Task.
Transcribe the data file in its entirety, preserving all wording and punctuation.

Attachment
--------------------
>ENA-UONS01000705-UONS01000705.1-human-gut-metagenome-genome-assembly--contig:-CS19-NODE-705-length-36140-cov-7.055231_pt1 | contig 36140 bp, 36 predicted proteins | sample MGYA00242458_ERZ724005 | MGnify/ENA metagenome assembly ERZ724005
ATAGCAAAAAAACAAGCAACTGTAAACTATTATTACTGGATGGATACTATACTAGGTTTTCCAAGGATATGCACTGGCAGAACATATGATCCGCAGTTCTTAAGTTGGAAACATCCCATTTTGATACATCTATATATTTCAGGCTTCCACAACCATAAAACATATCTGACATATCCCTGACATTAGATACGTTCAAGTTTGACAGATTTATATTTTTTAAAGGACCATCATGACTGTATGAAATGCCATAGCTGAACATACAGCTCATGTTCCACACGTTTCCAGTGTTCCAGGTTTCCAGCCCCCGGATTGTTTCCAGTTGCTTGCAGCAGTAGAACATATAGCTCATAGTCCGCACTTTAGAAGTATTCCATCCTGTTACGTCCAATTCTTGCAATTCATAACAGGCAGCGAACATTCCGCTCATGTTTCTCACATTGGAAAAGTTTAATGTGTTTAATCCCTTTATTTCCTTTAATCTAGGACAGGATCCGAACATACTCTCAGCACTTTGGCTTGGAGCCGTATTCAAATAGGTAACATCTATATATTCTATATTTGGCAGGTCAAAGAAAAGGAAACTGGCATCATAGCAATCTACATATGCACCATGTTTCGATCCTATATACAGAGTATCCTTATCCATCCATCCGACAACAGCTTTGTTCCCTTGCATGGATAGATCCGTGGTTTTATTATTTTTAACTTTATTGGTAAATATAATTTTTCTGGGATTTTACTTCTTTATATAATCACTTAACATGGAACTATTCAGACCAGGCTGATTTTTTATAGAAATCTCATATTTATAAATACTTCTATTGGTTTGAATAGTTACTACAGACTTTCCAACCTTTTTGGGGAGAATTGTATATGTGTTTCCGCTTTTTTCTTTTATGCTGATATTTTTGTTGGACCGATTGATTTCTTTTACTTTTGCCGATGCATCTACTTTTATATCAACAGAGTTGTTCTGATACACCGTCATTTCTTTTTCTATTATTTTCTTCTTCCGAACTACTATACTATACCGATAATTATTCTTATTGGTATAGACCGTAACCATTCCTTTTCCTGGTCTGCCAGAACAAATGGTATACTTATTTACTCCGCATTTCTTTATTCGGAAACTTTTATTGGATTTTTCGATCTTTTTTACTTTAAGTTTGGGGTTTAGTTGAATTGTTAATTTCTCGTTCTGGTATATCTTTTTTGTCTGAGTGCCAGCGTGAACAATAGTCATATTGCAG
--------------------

>ENA-UONS01000705-UONS01000705.1-human-gut-metagenome-genome-assembly--contig:-CS19-NODE-705-length-36140-cov-7.055231_pt1 | contig 36140 bp, 36 predicted proteins | sample MGYA00242458_ERZ724005 | MGnify/ENA metagenome assembly ERZ724005
ATAGCAAAAAAACAAGCAACTGTAAACTATTATTACTGGATGGATACTATACTAGGTTTTCCAAGGATATGCACTGGCAGAACATATGATCCGCAGTTCTTAAGTTGGAAACATCCCATTTTGATACATCTATATATTTCAGGCTTCCACAACCATAAAACATATCTGACATATCCCTGACATTAGATACGTTCAAGTTTGACAGATTTATATTTTTTAAAGGACCATCATGACTGTATGAAATGCCATAGCTGAACATACAGCTCATGTTCCACACGTTTCCAGTGTTCCAGGTTTCCAGCCCCCGGATTGTTTCCAGTTGCTTGCAGCAGTAGAACATATAGCTCATAGTCCGCACTTTAGAAGTATTCCATCCTGTTACGTCCAATTCTTGCAATTCATAACAGGCAGCGAACATTCCGCTCATGTTTCTCACATTGGAAAAGTTTAATGTGTTTAATCCCTTTATTTCCTTTAATCTAGGACAGGATCCGAACATACTCTCAGCACTTTGGCTTGGAGCCGTATTCAAATAGGTAACATCTATATATTCTATATTTGGCAGGTCAAAGAAAAGGAAACTGGCATCATAGCAATCTACATATGCACCATGTTTCGATCCTATATACAGAGTATCCTTATCCATCCATCCGACAACAGCTTTGTTCCCTTGCATGGATAGATCCGTGGTTTTATTATTTTTAACTTTATTGGTAAATATAATTTTTCTGGGATTTTACTTCTTTATATAATCACTTAACATGGAACTATTCAGACCAGGCTGATTTTTTATAGAAATCTCATATTTATAAATACTTCTATTGGTTTGAATAGTTACTACAGACTTTCCAACCTTTTTGGGGAGAATTGTATATGTGTTTCCGCTTTTTTCTTTTATGCTGATATTTTTGTTGGACCGATTGATTTCTTTTACTTTTGCCGATGCATCTACTTTTATATCAACAGAGTTGTTCTGATACACCGTCATTTCTTTTTCTATTATTTTCTTCTTCCGAACTACTATACTATACCGATAATTATTCTTATTGGTATAGACCGTAACCATTCCTTTTCCTGGTCTGCCAGAACAAATGGTATACTTATTTACTCCGCATTTCTTTATTCGGAAACTTTTATTGGATTTTTCGATCTTTTTTACTTTAAGTTTGGGGTTTAGTTGAATTGTTAATTTCTCGTTCTGGTATATCTTTTTTGTCTGAGTGCCAGCGTGAACAATAGTCATATTGCAG